AP McCoy’s unbelievable list of injuries that ‘f***ed’ his body includes punctured lung and breaking ALL his teeth

AP McCoy’s unbelievable list of injuries that ‘f***ed’ his body includes punctured lung and breaking ALL his teeth


BRAVE jockeys know they risk life and limb every time they race.

It is one of the reasons they are admired the world over for their incredible ability to withstand pain.

And perhaps no jockey has ever embodied that better than the legendary AP McCoy.


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The 20-time champion jockey admitted the falls he took – more than 1,000 of them in all – 'f***ed' his body.

Puncturing your lung twice, breaking ALL your teeth and cracking 'all' your ribs will certainly do that to you.

But arguably even more amazing than the knocks was the iconic sportsman's almost maniacal ability to get up and carry on going.

No wonder McCoy once described racing and winning as his 'drug'.

The graphic above reveals the full extent of the injuries McCoy suffered throughout his career.

Starting from the ground up, there is the broken ankle from 1993.

The fractured tibia and fibula from the same year. The broken thumb suffered at Folkestone in 2004.

The broken forearm came at Worcester in 2003, before a shattered wrist at Galway in 2006.

Cracked ribs came in quick succession in April 2013 and October 2014.

Go back to 2008 and Warwick for the broken vertabrae.

Then forward to 2013 again for the first time he punctured his lung.

The second time he punctured it came in October 2014 at Worcester.

Are you wincing yet? Well, keep going.

In the same month he punctured his lung for a second time he dislocated his collarbone having previously broken it twice.

Which fall hurt the most?

November 2014

McCoy said his fall at Worcester that year was the most painful because it meant he would not reach his target of riding 300 winners in a season.

He said: "After the fall at Worcester, at the time I was the only one who knew what I was dealing with. I had a punctured lung, I dislocated a collarbone, I had broken two ribs.

"I went back riding after three days and managed to break the same collarbone I'd dislocated.

"I had the aspiration of riding 300 winners at that time and I knew if I wanted to do that then I had to carry on. I couldn't afford the days off but in the end I had to face up to it.

"Those three weeks I had off were probably, emotionally, the toughest in my racing career."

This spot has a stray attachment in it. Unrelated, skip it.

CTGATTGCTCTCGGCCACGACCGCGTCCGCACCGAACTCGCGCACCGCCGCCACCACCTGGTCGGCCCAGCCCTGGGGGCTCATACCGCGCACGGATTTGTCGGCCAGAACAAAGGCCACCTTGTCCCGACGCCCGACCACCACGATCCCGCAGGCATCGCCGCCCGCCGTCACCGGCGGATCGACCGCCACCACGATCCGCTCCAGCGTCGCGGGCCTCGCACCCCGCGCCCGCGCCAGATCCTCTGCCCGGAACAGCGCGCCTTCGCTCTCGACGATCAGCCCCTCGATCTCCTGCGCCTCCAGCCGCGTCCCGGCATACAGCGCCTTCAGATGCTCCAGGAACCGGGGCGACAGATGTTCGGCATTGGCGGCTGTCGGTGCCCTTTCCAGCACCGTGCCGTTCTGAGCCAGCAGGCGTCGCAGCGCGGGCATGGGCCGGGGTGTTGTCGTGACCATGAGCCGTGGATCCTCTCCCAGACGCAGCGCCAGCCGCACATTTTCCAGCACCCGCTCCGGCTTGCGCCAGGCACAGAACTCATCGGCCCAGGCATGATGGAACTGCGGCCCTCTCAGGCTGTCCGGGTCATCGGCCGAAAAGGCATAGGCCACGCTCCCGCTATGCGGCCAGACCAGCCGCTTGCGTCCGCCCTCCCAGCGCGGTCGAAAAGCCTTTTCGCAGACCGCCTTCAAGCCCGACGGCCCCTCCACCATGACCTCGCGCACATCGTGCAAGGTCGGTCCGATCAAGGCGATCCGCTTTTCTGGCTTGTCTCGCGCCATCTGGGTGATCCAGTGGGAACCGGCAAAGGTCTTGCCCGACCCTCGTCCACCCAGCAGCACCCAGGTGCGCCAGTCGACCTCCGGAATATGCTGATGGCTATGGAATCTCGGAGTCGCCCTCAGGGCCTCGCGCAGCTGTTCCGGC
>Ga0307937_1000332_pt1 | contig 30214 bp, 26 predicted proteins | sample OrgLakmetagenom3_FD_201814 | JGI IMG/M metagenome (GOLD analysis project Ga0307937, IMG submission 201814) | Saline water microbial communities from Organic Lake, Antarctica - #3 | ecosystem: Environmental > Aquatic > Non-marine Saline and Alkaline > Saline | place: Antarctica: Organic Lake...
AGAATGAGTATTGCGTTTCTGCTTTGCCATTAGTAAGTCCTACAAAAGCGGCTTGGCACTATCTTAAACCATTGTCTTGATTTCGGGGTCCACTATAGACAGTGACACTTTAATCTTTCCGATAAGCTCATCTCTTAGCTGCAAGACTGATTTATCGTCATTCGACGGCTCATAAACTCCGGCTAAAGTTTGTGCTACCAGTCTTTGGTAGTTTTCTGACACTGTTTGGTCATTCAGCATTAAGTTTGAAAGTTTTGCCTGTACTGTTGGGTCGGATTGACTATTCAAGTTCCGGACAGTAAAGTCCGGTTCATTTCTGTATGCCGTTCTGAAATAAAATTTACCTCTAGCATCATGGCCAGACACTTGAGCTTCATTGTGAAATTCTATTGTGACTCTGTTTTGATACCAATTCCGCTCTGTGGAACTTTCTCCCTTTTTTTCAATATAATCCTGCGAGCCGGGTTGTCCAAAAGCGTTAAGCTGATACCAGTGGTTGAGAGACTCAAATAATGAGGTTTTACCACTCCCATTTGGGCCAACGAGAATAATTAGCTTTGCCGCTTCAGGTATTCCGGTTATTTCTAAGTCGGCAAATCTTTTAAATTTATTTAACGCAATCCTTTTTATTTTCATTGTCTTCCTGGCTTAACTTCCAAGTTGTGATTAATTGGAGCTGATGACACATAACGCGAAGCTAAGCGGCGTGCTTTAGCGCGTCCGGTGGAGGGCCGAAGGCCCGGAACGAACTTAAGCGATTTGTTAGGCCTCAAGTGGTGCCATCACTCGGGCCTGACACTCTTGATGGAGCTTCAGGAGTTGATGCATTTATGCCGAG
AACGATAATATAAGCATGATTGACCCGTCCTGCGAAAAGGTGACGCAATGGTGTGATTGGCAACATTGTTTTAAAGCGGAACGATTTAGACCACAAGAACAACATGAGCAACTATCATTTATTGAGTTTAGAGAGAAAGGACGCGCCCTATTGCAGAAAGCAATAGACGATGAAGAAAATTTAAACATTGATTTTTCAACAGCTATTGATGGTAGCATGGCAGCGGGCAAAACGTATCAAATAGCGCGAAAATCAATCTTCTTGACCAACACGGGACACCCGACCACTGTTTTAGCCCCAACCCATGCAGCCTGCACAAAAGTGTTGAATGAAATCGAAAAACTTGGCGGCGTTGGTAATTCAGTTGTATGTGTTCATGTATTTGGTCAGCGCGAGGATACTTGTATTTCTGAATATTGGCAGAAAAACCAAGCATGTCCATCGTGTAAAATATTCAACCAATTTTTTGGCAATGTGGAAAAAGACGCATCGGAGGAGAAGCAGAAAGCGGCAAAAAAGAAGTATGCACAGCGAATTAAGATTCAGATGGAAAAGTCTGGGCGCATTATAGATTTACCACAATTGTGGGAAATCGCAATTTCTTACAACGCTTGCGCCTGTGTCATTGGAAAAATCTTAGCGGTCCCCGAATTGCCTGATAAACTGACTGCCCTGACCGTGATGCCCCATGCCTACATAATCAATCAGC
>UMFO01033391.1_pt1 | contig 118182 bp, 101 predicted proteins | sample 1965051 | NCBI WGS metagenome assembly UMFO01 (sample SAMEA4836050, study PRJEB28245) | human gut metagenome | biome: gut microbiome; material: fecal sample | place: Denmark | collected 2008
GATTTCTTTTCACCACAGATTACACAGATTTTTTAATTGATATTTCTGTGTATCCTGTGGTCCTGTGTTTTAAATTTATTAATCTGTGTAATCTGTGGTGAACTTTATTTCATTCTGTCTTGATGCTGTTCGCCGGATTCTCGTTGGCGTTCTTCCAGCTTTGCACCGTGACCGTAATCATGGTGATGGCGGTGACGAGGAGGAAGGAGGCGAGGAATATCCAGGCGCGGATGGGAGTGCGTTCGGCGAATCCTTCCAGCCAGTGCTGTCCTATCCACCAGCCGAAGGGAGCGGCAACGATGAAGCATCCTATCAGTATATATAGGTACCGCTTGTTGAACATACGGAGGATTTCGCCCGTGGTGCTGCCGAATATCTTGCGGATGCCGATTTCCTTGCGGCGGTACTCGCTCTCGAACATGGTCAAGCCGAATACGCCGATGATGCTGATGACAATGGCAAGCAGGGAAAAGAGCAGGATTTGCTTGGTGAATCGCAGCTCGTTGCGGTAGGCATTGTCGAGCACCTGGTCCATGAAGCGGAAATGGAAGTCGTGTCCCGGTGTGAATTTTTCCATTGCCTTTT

Both shoulder blades were shot to bits during a January 1997 fall at Wincanton.

In November 2012 he needed 20 facial stitches and his teeth repaired after being kicked in the face by a horse.

And then there were the broken cheekbones suffered at Plumpton in 2005.

McCoy reckons he has fallen off a horse more than 1,000 times.

That was once calculated to be the equivalent of falling from the world's tallest building, the Burj Khalifa, twice.

McCoy told the Guardian in 2015 – the year he retired – how the constant knocks had not only affected him but his loved ones too.

He said: "I've broken my ankle, my leg, my arm, my wrist, my lower vertabrae, my middle vertabrae, all my ribs, punctured my lung loads of times, fractured my sternum, broken my collarbones, shoulder blades, cheekbones.

"All my teeth have been broken.

"So for my mum and dad, especially, and [wife] Chanelle, it's just as well I'm stopping.

"My mum and dad are in their seventies. My dad has been obsessed with racing a very long time – and he got me into it.

"But in the last year or two he's not enjoyed it as much – because of his concern for me.

"So at least he will be able to live his life a little happier."

It goes without saying that the risk to jockeys has in no way diminished since AP's retirement.

Danny Cook recently revealed he is fighting to save his sight in one eye after being kicked by a horse.

Filip Minarik was given just a 50-50 chance of survival after going into a coma following a horror fall.

New Zealand jockey Rosie Myers is dreaming of spending Christmas with her loved ones after recovering from a coma and facial surgery.

Eoin Walsh was recently rushed to hospital with a broken back after a nasty incident at Chelmsford.

And Jumps star Harry Cobden was fortunate to escape anything serious when he fell underneath charging horses just last weekend.

It all goes to show why jockeys have the respect and admiration of the sporting world for constantly putting their bodies on the line.


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